The panelists then discussed the potential issues that may arise from the interaction between the U.S. Clarifying Lawful Overseas Use of Data (CLOUD) Act in the U.S. and the Chinese Cybersecurity Law. Under the CLOUD Act, U.S. companies are now obligated to respond to lawful requests for information by the U.S. authorities even if the requested information is located overseas, if the information is within a U.S. company's custody and control. The Chinese Cybersecurity Law requires data generated in the regular course of business in China to be localized in China and restricts what data can be exported and how. Issues may arise if the information requested by the U.S. authorities resides in a server in China and is subject to production under the Cloud Act but cannot be lawfully exported from China consistent with the requirements in the Chinese Cybersecurity Law.
Ms. Strauber offered some potential workarounds, including providing summaries of documents and making redactions. Mr. Feldman suggested offering assistance to the U.S. authorities in the drafting of Mutual Legal Assistance requests. Mr. Kwok noted that in cases where both governments have made clear they have commenced separate investigations, it may be possible to provide the information requested by the U.S. authorities to the Chinese authorities and let the governments sort out what can be shared. In this connection, Mr. Leiter noted that companies need to be very thoughtful when they interact with authorities from multiple jurisdictions. In addition to the substance of the communications, the timing and sequencing of such communications also can raise sensitive issues that require close coordination by lawyers in different countries.
Similar issues to those described above may arise under the Chinese Criminal Judicial Assistance Law, which is intended explicitly to counteract the extraterritorial application of foreign law in China. Before any information may be provided to foreign criminal authorities, this Chinese law requires that the information must first be provided to the Chinese authorities. While the terms of the law refer to only requests for information by foreign criminal authorities, the line between a civil and a criminal matter in the U.S. can be blurry at times and also may shift over the course of an investigation. Companies therefore need to be vigilant even if they appear to be dealing at the moment only with a civil inquiry in the U.S. There is no one-size-fits-all solution, but some of the accommodations discussed above may also be applicable here.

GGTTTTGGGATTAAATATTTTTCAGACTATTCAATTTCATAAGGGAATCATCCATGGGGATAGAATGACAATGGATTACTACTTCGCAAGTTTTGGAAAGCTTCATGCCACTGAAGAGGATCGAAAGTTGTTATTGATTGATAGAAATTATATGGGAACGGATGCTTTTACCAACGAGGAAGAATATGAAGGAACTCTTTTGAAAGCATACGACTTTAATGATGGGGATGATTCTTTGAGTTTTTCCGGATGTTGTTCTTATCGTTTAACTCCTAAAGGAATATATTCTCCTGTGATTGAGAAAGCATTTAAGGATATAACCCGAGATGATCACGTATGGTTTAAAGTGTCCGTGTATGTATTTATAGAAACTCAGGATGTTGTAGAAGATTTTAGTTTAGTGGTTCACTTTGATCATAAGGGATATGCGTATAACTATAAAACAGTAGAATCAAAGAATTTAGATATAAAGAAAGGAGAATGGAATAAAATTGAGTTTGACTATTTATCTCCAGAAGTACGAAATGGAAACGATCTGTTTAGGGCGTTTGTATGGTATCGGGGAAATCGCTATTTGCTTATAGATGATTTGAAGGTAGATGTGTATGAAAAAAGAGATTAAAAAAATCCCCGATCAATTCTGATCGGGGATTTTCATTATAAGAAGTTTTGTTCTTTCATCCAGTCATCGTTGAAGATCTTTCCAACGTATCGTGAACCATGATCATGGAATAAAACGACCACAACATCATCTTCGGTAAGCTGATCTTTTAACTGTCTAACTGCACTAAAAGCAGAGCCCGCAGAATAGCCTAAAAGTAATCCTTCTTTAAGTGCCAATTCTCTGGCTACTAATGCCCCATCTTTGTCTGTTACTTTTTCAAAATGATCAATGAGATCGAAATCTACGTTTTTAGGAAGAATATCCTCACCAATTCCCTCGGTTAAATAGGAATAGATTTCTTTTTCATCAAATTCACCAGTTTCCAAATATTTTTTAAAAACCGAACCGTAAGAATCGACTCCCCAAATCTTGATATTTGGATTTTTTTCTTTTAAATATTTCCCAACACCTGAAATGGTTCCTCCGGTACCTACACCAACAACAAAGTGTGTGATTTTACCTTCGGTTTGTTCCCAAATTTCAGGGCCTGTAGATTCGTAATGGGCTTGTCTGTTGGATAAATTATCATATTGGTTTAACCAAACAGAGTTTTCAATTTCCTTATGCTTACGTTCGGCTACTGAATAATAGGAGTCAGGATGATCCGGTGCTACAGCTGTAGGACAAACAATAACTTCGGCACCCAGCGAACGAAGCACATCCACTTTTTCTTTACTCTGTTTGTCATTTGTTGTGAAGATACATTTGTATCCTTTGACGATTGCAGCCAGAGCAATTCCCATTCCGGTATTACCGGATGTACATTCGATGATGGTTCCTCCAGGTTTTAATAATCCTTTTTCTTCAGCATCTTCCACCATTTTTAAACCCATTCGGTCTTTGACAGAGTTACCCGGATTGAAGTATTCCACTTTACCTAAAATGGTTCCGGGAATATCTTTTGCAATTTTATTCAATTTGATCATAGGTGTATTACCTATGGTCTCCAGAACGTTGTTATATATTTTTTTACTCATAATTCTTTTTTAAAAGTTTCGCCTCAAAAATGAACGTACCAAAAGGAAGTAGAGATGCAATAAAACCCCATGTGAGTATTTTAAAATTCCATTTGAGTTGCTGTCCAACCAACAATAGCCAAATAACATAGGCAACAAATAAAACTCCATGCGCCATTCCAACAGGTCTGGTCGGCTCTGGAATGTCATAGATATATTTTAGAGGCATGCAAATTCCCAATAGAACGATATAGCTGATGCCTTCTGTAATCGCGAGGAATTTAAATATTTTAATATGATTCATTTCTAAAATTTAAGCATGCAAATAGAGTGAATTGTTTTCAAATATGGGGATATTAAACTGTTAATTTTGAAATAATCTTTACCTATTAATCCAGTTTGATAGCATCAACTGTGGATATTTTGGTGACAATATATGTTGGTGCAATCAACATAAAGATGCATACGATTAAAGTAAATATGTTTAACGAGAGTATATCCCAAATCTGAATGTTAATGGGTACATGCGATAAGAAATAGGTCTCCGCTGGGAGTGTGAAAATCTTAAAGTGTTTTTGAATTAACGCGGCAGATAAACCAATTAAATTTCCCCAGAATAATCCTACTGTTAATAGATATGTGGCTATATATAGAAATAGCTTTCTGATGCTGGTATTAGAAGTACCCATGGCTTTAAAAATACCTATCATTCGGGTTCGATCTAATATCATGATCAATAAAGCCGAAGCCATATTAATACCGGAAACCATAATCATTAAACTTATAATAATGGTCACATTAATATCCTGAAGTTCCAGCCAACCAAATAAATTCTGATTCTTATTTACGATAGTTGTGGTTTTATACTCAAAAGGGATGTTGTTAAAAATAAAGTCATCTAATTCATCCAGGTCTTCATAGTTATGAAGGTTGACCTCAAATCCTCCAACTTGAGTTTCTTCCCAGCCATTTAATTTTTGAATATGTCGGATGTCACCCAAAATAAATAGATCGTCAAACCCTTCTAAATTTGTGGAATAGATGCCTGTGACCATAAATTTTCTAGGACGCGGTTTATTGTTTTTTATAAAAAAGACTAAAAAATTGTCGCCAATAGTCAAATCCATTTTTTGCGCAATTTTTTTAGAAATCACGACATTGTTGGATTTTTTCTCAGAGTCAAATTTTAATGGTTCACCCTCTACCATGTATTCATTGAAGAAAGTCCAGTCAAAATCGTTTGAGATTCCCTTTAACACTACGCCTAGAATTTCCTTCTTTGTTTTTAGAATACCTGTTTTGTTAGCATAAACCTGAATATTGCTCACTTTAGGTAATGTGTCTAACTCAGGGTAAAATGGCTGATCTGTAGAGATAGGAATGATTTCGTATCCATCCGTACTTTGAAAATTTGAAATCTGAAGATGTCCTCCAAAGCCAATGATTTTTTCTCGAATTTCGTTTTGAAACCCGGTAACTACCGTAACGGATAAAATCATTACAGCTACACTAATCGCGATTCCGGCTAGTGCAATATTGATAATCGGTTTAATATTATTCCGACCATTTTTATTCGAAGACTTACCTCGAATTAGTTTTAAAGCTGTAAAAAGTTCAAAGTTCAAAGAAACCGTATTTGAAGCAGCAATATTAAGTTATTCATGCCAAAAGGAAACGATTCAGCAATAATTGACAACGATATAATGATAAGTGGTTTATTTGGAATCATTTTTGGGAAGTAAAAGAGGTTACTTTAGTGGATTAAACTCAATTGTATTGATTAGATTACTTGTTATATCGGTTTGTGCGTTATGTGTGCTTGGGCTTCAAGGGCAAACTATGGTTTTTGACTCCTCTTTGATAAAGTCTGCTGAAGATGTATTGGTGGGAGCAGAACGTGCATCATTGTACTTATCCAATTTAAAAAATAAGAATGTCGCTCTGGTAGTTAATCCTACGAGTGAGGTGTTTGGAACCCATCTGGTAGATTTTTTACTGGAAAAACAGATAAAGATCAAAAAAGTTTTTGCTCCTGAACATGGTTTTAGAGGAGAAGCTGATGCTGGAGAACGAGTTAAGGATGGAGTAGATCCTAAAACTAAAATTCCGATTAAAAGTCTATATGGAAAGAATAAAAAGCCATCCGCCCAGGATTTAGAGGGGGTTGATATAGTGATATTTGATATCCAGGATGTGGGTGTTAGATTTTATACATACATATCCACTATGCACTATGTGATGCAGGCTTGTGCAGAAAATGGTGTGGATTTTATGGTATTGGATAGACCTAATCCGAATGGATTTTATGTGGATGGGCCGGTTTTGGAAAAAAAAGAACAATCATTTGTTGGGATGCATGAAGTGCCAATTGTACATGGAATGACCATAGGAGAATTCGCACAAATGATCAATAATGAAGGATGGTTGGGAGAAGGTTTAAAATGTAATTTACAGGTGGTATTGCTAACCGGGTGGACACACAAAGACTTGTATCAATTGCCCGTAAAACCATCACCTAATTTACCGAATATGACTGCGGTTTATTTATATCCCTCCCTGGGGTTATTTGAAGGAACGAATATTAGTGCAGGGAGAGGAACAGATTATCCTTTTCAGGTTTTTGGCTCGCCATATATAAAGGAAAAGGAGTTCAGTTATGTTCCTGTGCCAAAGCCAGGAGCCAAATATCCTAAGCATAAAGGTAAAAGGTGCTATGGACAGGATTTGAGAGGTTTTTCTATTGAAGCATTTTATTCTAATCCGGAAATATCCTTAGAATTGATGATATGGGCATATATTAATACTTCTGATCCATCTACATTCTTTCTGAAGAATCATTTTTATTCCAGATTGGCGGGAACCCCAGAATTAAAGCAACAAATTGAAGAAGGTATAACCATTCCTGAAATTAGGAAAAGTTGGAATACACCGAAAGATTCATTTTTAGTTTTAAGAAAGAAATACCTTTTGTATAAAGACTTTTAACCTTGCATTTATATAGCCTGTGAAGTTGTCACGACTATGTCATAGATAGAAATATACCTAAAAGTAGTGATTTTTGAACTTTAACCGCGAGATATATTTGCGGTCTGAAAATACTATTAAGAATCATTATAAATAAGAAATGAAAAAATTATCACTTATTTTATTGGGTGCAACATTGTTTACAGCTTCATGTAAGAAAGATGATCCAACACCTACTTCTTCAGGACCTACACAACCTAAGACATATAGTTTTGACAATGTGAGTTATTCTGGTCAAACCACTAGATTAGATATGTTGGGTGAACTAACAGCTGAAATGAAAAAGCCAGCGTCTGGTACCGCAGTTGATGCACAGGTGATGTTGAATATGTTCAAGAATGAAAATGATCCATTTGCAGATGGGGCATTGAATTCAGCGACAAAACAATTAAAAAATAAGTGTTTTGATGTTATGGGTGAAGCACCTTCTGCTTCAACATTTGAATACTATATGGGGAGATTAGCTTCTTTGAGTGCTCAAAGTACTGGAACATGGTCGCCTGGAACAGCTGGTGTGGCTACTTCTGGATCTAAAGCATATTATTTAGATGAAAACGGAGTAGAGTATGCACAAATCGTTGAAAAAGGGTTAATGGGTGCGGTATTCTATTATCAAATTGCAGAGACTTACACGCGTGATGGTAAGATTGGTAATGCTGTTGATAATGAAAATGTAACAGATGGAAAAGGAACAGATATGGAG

The seminars concluded with a discussion on the use of WeChat in China. Mr. Kwok observed that WeChat has all but replaced the use of corporate e-mail in China, but WeChat generally does not have the same security features as corporate email systems. Moreover, communications that take place over WeChat are not subject to company oversight and preservation. Mr. Feldman noted that the U.S. Attorney’s Manual conditions the award of cooperation credit on the company having a document retention policy that “prohibit[s] employees from using software that generates but does not appropriately retain business records or communications.” The panelists suggested that companies should examine how their employees are using WeChat and devise policies that both comply with legal requirements and take into account the realities of modern electronic communications in China. Ms. Strauber noted that various big data metrics may be useful to companies’ IT departments in spotting unusual patterns in email usage and stressed the importance of creating a culture of compliance in the workplace to reduce instances of employees using WeChat intentionally to circumvent company controls.
This memorandum is provided by Skadden, Arps, Slate, Meagher & Flom LLP and its affiliates for educational and informational purposes only and is not intended and should not be construed as legal advice. This memorandum is considered advertising under applicable state laws.